I’m currently reading Mary Borden’s The Forbidden Zone—a poetic memoir about her years as a nurse during the First World War—for my dissertation. It’s a marvellous book, weaved of fragmentary moments—figures reduced to fragment. And the noise of war. I’m also slowly rereading parts of Catherine Malabou’s The Ontology of the Accident, Elaine Scarry’s The Body in Pain, and Felicity Plunkett’s Vanishing Point. But I recently had a dream that I met and embarrassed myself in front of Anne Carson, so something of hers should probably be next.

To be honest, I haven’t been reading or watching TV as much as I’d like, mostly because of my gaming habit. I hope Marvel’s The Defenders will inspire some poems, as the first season of Marvel’s Daredevil did. But I’m still happily entrenched in Final Fantasy XV; that’s where the majority of my free time goes.

Q.  You end this collection with walking away, so what is next?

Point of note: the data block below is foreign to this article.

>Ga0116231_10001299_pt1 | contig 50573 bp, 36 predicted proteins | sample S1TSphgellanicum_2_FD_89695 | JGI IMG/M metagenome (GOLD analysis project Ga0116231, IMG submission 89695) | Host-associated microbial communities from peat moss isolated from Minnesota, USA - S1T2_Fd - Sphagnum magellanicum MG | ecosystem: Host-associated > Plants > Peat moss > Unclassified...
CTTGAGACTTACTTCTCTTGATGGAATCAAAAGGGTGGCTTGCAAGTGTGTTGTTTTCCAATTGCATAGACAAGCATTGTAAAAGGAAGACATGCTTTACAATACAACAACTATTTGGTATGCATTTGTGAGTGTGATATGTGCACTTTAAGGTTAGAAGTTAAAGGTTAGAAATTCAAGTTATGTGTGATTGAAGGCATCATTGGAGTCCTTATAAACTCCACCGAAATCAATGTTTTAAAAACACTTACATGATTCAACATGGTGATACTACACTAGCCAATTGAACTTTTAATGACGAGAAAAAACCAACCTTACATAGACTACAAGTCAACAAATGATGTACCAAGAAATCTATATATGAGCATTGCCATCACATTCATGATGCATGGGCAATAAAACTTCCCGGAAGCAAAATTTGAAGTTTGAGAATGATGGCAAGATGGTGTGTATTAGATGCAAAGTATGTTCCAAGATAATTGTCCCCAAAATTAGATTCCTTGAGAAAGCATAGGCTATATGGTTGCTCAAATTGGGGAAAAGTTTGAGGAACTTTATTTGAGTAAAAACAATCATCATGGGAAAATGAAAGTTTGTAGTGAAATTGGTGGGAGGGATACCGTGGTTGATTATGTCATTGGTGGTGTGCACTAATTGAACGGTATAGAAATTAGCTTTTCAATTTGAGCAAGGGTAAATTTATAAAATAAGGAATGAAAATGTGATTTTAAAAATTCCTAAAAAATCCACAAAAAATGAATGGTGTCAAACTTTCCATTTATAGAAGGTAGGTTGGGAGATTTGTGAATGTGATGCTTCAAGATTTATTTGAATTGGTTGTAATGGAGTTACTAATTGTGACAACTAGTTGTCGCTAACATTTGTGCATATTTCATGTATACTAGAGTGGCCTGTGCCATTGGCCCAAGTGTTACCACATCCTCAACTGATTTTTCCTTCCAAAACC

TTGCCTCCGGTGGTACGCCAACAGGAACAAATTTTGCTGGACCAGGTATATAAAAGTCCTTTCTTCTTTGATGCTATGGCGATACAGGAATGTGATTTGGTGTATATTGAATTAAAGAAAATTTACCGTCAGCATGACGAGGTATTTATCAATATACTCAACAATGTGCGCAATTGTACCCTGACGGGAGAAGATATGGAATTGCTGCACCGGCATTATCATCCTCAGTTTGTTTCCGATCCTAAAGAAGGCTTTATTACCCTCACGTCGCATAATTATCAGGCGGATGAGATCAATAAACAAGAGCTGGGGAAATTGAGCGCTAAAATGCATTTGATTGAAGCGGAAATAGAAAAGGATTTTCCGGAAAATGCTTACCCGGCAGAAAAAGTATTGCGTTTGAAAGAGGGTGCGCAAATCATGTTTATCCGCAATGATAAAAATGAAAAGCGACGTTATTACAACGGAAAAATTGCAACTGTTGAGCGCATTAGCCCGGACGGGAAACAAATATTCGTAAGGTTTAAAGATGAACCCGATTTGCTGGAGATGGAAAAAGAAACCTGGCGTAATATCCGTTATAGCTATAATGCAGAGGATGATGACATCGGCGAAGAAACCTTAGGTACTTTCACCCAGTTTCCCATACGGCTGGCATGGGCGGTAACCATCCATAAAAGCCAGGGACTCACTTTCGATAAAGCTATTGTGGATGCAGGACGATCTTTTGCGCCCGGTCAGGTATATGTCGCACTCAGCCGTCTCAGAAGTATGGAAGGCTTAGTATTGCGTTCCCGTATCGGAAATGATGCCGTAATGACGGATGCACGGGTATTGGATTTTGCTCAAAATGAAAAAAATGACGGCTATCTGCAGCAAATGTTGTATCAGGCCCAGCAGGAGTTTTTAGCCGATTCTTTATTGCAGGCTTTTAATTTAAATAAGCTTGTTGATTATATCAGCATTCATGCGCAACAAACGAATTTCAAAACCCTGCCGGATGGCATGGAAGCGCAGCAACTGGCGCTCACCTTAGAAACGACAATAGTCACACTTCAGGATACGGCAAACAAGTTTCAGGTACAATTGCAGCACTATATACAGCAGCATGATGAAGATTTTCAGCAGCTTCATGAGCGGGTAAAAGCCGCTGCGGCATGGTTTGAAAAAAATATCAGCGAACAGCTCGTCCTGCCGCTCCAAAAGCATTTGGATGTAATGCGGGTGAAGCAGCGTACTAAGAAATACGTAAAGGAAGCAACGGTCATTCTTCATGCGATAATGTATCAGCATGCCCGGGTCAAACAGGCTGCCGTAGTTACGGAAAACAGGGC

Strolling towards something, hopefully! As mentioned, I’ve just started my creative writing PhD, so another poetry collection is in the works. Since reading Stuart Barnes’s Glasshouses, I’ve been trying to make more of a conscious effort to work within form. Not only sonnets and the like, but recipes, instruction manuals, how-to guides. I’ve been playing with the idea of weaponised domesticity—something that unconsciously worked its way into a number of poems in The Agonist. Household tricks are small acts of witchcraft, I think: coffee, cloves, and baking soda to eliminate unpleasant odors; a little lemon juice and sunlight to draw out the bloodstains.